# 16 Common Measurements with Factor Labeling

If you have lived in the United States for awhile, you will be fairly familiar with common measurements. In this class, we will focus on volume and weight. These are the volume relationships you will need to know:

• 3 teaspoons = 1 tablespoon
• 2 tablespoons = 1 fluid ounce
• 8 fluid ounces = 1 cup
• 2 cups = 1 pint
• 2 pints = 1 quart
• 4 quarts = 1 gallon

And this is the weight relationship you should know:

• 16 ounces = 1 pound

Please note that ounces and fluid ounces are two different things. One measures volume, and is usually used for liquids, and the other measures weight.

To convert between these measurements, we will use something called factor labeling. It might be that you can do these conversions in your head, but in this class you are asked to show your work by setting problems up like this:

How many fluid ounces are in 5 quarts? Start with what you are given, 5 quarts. Set up each conversion with the new measure on top and the old on the bottom. This way they will cancel, and you will end up with an answer in the right measurement: This problem is set up in the same way. How many cups are in 2 gallons? Sometimes you will move from a smaller measure to a larger measure. You set up the problem in the same way, but in this case you will multiply across the top, then across the bottom, and finally divide. For example, how many gallons are in 12 cups? Multiply across the top, then across the bottom. Finally, divide 16 by 12 for your answer. For common volume measures, use fractions. You can use the same method for pounds and ounces. How many ounces are in 3.5 pounds? For pounds and ounces, use decimals. This puts an anchor at the top of the page to link to within the page.

This is the Navigation section at the top of the page.

## Purpose

To practice making conversions for measurements in the common system using factor labeling.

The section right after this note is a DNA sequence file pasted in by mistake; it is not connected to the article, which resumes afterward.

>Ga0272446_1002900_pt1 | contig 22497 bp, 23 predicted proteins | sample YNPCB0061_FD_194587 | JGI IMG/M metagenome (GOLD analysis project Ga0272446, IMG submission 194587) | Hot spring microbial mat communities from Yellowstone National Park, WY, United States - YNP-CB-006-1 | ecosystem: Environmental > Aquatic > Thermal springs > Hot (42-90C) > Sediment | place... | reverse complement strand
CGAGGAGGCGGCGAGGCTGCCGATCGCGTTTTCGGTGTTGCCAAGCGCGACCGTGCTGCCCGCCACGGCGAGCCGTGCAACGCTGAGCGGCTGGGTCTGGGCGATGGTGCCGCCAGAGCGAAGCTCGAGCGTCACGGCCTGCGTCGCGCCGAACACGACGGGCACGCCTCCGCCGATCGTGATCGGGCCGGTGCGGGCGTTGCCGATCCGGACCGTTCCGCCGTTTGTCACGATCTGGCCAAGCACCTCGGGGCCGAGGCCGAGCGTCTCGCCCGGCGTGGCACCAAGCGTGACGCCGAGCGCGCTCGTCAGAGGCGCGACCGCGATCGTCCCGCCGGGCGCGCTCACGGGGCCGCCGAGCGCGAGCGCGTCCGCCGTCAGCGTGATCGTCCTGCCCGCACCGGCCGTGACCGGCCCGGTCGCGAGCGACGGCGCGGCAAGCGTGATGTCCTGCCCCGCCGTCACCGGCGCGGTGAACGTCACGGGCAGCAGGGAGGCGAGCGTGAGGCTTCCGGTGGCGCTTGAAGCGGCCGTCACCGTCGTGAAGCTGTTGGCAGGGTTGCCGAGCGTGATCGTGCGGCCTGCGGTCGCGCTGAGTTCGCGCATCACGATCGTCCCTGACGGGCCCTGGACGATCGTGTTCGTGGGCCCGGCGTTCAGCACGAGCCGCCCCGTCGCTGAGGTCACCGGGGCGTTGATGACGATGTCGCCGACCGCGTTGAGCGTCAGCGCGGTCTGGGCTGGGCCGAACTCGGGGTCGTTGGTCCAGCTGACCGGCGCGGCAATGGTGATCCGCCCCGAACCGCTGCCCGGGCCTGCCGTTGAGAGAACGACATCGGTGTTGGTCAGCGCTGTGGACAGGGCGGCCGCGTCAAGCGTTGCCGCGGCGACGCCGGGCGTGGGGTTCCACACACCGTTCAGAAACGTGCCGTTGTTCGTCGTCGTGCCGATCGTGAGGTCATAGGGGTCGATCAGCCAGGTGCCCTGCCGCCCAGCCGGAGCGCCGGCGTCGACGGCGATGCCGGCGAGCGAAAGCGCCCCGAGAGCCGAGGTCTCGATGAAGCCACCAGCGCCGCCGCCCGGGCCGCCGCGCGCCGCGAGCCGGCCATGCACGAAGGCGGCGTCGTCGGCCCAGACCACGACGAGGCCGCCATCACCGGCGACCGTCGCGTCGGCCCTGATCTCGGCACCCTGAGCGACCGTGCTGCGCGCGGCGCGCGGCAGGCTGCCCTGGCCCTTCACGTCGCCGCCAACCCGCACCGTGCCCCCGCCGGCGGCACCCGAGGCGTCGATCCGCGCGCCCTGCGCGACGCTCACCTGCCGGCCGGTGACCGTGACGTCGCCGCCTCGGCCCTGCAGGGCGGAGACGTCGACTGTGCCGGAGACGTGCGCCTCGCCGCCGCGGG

## Outcomes

By completing this assignment, you will be able to…

1. Know the relationships between weight and volume measurements in the common system.
2. Use factor labeling to make conversions between common measurements.

## Instructions

To complete this assignment…

1. Use the relationships you have been given to make the conversions.
2. Use factor labeling to set up the problems.
3. Use fractions for common volume measures (cups, teaspoons, etc.) and decimals for weights.

## Tips for Success

To help in the completion of this assignment, make sure to:

• Understand whether to use a fraction or a decimal for your answer.
• Include the factor label set-up for each problem in order to get credit.

Common Measurements Assignment

1) 5 cups = ______ fluid ounces

2) 3 pints = ______ tablespoons

3) 2 quarts = ______ cups

4) 16 fluid ounces = ______ teaspoons

5) 4 gallons = ______ pints

6) 6 pints = ______ gallons

7) 5.25 pounds = ______ ounces

8) 24 ounces = ______ pounds

9) quarts = ______ cups

10) cups = _____ teaspoons

11) 12 teaspoons = ______ fluid ounces

12) 36 ounces = ______ pounds

13) 2.75 pounds = ______ ounces

14) 20 tablespoons = ______ cups

15) 3 cups = ______ pints

16) 12 cups = ______ quarts

17) 10 pints = ______ gallons

18) 2 gallons = ______ cups

19) quarts = ______ fluid ounces

20) 18 teaspoons = ______ fluid ounces